Turbulent Flow Chromatography

The project entitled ‘Renewable turbulent flow chromatography for exposomics’ will be developed by Dr. David J. Cocovi-Solberg in BOKU under supervision of Dr. Stephan Hann and involves the design of novel analytical systems for automating all analysis steps in 'exposome' studies, and is funded by the 'Fonds zur Förderung der wissenschaftlichen Forschung' (FWF).

Traditional studies for detection of environmental contaminants refer to the total amount of specific target substances found in different environmental compartments. Contrariwise, exposome studies try to investigate potential toxicity based on the whole pool of substances and metabolites to which human beings might be exposed to during their lifetime cycle. Those exposome studies are very complicated because up to thousands of substances present in very small amounts (down to parts per billion) are to be measured in each sample, and many samples must be analyzed to get conclusive results. Mass spectrometers are the instruments of choice for such studies. As a drawback, these analytical platforms are very sensitive to external conditions, and exposome samples cannot be analyzed directly. Samples must be pretreated with cumbersome procedures involving many steps, high amounts of chemicals and many working hours in order to remove sample constituents that could falsify the LC-MS results and negatively affect instrument performance and durability.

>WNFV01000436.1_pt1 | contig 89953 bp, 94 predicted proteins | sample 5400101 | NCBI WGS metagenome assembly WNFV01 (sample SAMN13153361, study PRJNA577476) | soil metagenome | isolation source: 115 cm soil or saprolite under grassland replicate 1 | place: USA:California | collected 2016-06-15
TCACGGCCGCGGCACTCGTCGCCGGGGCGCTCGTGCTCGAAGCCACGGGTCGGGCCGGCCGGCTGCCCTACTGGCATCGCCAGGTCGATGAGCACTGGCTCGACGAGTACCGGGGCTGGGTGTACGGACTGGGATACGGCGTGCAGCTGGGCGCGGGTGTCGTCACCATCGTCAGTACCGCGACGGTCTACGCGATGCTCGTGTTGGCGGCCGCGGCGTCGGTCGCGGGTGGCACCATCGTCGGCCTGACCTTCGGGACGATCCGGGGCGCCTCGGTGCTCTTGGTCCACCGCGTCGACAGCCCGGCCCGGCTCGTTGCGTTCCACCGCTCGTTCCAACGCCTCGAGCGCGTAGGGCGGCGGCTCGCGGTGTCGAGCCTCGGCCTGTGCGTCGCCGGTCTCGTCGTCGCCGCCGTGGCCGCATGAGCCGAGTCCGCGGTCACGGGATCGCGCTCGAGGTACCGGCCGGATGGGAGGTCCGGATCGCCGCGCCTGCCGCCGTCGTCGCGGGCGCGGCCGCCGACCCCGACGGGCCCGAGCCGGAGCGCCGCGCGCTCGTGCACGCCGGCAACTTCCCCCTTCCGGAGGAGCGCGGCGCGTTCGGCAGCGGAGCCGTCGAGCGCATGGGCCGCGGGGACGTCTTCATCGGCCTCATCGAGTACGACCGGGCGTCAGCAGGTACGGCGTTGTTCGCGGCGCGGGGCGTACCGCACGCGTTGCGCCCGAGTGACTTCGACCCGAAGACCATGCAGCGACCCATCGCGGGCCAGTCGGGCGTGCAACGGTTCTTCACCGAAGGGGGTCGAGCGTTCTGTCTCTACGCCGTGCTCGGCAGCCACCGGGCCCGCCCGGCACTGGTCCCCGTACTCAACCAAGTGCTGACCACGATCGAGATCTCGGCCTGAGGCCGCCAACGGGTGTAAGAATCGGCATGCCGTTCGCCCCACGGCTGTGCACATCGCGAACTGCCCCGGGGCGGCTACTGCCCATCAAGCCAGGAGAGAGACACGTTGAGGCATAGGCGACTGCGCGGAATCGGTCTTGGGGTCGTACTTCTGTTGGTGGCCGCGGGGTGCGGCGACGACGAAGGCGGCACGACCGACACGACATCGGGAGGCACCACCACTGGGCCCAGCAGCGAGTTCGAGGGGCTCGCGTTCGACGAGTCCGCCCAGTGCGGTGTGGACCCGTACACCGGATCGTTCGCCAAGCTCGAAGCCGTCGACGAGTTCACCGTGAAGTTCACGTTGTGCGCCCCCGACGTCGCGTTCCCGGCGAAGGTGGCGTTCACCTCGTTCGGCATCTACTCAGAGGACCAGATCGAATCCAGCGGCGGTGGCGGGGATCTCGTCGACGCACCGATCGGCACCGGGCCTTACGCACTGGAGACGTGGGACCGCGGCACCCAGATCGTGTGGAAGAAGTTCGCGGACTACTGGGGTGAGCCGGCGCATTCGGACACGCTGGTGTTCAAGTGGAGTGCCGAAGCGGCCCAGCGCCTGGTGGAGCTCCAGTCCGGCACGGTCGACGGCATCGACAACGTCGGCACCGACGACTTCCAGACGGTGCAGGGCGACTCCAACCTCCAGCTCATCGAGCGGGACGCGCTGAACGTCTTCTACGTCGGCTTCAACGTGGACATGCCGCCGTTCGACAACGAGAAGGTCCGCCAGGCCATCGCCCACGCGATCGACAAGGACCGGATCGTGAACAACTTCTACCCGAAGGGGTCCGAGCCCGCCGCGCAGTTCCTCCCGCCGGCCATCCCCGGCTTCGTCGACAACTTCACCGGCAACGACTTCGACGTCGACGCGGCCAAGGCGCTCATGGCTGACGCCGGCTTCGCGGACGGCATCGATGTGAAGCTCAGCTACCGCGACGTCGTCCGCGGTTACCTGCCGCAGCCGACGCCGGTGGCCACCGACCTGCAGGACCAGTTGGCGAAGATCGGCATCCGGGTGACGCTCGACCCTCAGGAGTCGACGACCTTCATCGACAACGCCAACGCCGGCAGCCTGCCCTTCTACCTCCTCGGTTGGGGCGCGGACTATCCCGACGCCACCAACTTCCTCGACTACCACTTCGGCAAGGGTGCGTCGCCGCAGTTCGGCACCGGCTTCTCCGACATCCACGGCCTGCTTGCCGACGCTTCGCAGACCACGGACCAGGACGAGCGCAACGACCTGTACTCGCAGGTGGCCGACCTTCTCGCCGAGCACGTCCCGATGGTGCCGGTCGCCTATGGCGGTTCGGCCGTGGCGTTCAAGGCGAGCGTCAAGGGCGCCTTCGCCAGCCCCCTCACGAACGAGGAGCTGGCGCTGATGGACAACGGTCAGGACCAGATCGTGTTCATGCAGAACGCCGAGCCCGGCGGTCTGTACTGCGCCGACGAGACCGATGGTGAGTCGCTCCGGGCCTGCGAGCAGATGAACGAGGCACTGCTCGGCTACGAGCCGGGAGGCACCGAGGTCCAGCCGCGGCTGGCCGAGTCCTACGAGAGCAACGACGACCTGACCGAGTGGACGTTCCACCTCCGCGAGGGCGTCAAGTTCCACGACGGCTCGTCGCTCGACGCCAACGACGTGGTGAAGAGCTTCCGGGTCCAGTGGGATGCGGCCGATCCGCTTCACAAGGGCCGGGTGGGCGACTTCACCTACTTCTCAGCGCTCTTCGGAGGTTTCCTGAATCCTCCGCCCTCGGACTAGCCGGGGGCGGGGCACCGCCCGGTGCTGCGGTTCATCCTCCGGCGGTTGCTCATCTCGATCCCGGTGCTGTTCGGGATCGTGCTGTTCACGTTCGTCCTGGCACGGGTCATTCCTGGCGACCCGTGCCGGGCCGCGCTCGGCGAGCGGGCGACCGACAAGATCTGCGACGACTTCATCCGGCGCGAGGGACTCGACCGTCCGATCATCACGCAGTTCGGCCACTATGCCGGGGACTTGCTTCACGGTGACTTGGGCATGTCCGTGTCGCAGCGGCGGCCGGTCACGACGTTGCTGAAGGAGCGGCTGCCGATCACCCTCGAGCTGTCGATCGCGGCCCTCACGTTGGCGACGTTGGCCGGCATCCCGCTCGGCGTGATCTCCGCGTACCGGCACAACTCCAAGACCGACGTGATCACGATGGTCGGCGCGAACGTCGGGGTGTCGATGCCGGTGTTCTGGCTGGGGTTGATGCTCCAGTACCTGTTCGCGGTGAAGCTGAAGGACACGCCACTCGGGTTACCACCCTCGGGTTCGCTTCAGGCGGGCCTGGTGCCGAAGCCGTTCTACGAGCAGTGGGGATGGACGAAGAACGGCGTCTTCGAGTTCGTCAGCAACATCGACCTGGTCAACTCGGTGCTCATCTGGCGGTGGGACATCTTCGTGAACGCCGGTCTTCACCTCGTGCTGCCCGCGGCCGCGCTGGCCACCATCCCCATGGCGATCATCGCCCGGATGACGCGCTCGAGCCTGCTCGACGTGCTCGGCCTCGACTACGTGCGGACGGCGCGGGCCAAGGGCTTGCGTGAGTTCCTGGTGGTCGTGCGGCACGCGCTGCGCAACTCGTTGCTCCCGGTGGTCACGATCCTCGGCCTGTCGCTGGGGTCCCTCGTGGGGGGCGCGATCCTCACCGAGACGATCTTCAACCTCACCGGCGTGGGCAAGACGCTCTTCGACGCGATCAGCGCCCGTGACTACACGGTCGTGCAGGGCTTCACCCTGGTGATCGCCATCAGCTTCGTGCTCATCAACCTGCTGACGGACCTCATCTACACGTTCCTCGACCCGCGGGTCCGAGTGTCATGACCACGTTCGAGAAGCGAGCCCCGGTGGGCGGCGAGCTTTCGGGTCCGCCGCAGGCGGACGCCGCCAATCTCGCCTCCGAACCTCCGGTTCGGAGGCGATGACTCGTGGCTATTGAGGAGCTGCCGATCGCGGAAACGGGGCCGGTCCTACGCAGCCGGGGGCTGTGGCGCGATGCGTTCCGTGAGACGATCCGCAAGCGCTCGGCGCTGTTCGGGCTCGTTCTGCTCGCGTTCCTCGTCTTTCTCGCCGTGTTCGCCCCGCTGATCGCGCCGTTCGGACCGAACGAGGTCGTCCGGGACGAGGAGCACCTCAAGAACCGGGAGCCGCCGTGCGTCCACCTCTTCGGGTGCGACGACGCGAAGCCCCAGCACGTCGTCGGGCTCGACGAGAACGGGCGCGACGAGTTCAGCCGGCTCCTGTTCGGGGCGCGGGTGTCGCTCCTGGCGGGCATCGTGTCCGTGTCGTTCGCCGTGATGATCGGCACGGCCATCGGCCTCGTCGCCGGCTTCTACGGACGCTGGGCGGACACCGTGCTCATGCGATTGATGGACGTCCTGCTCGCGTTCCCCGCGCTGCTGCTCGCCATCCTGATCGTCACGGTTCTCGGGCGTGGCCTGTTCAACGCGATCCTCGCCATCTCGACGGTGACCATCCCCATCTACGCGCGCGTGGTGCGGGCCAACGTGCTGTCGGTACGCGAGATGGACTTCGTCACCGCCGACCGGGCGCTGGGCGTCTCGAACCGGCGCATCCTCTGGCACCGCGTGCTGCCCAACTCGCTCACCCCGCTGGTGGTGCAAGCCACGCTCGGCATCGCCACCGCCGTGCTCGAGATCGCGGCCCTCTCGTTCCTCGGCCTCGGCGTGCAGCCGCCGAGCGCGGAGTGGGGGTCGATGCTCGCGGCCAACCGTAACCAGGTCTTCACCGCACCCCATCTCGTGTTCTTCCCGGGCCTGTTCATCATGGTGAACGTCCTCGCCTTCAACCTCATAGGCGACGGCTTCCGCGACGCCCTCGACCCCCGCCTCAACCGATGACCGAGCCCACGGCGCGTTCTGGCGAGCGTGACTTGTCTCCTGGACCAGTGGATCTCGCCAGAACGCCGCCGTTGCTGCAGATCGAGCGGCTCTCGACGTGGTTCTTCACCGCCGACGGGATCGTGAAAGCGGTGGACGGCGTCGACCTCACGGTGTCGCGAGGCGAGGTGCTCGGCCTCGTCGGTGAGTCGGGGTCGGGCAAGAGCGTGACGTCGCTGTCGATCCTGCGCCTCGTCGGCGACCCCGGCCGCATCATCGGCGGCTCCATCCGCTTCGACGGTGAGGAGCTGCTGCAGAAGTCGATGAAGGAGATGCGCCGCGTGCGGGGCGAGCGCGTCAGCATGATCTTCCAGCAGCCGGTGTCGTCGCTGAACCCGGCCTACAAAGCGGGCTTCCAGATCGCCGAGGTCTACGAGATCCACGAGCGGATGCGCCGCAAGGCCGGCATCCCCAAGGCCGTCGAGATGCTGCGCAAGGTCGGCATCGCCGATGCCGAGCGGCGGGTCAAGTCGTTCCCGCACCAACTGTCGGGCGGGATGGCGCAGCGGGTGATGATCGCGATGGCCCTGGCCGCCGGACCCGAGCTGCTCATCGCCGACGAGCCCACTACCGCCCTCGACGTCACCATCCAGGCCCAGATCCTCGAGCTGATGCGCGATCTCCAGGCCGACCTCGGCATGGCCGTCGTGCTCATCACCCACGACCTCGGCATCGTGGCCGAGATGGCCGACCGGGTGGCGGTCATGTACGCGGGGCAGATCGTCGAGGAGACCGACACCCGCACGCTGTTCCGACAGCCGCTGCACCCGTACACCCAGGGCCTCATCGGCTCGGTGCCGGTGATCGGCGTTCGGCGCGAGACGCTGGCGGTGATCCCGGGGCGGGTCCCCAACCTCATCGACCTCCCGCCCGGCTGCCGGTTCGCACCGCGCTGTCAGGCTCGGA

For this reason, the project carried out at the University of BOKU aims at designing novel approaches based on pumps, valves and 3D printed components that will automatically, that is, without analyst intervention, take the sample, remove interfering sample constituents, concentrate the substances of interest that are present in very small amounts, and in general, prepare the sample for the LC-MS analysis. The heart of the instrument to be designed is based on the principle named 'Turbulent Flow Chromatography' (TFC), that is known for long time ago but passed unnoticed until very recently. This principle relies upon the favorable effects that happen when the sample is passed at a high speed on a bed of microscopic beads for separation of substances of interest.

Thanks to advances in new materials, computer control and 3D printing technology, the TFC principle will be revisited and a proof of concept of the instrument designed. The computer-controlled operation along with the flexibility of the designed instrument will allow very complicated sequences to be executed, for analyzing different families of substances, and all in unmanned operation, that is, no scientific supervision will be needed during the entire analysis workflow.